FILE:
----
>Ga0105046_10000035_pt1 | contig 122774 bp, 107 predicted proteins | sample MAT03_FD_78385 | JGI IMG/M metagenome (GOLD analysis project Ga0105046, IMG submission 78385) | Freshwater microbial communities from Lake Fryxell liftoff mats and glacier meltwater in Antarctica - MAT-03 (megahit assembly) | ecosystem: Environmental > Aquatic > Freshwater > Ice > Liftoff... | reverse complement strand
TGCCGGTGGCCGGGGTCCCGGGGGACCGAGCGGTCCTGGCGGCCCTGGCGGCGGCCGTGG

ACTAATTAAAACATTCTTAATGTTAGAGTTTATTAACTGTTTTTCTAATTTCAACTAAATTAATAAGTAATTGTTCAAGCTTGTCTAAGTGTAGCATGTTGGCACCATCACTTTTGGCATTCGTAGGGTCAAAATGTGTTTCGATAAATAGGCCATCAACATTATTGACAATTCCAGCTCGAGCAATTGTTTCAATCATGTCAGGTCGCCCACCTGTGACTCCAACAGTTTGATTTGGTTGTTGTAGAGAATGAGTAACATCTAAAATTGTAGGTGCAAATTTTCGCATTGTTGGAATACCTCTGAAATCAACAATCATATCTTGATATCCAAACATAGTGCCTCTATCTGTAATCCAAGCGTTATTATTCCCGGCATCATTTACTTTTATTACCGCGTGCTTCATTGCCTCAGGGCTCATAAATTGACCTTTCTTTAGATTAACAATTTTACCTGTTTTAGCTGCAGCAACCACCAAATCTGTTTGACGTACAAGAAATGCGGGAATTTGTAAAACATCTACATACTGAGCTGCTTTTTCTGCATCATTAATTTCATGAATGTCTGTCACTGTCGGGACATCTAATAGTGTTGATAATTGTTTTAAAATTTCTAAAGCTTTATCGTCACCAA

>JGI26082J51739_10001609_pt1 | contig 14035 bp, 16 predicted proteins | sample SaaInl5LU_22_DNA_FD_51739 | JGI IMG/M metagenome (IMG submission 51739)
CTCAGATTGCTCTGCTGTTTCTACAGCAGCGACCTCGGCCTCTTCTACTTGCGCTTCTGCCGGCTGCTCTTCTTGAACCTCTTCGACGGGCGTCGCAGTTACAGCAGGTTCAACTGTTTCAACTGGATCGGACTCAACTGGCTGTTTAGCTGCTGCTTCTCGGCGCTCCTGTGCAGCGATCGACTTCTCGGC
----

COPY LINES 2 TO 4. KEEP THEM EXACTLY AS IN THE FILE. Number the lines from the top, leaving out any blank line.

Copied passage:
TGCCGGTGGCCGGGGTCCCGGGGGACCGAGCGGTCCTGGCGGCCCTGGCGGCGGCCGTGG

ACTAATTAAAACATTCTTAATGTTAGAGTTTATTAACTGTTTTTCTAATTTCAACTAAATTAATAAGTAATTGTTCAAGCTTGTCTAAGTGTAGCATGTTGGCACCATCACTTTTGGCATTCGTAGGGTCAAAATGTGTTTCGATAAATAGGCCATCAACATTATTGACAATTCCAGCTCGAGCAATTGTTTCAATCATGTCAGGTCGCCCACCTGTGACTCCAACAGTTTGATTTGGTTGTTGTAGAGAATGAGTAACATCTAAAATTGTAGGTGCAAATTTTCGCATTGTTGGAATACCTCTGAAATCAACAATCATATCTTGATATCCAAACATAGTGCCTCTATCTGTAATCCAAGCGTTATTATTCCCGGCATCATTTACTTTTATTACCGCGTGCTTCATTGCCTCAGGGCTCATAAATTGACCTTTCTTTAGATTAACAATTTTACCTGTTTTAGCTGCAGCAACCACCAAATCTGTTTGACGTACAAGAAATGCGGGAATTTGTAAAACATCTACATACTGAGCTGCTTTTTCTGCATCATTAATTTCATGAATGTCTGTCACTGTCGGGACATCTAATAGTGTTGATAATTGTTTTAAAATTTCTAAAGCTTTATCGTCACCAA

>JGI26082J51739_10001609_pt1 | contig 14035 bp, 16 predicted proteins | sample SaaInl5LU_22_DNA_FD_51739 | JGI IMG/M metagenome (IMG submission 51739)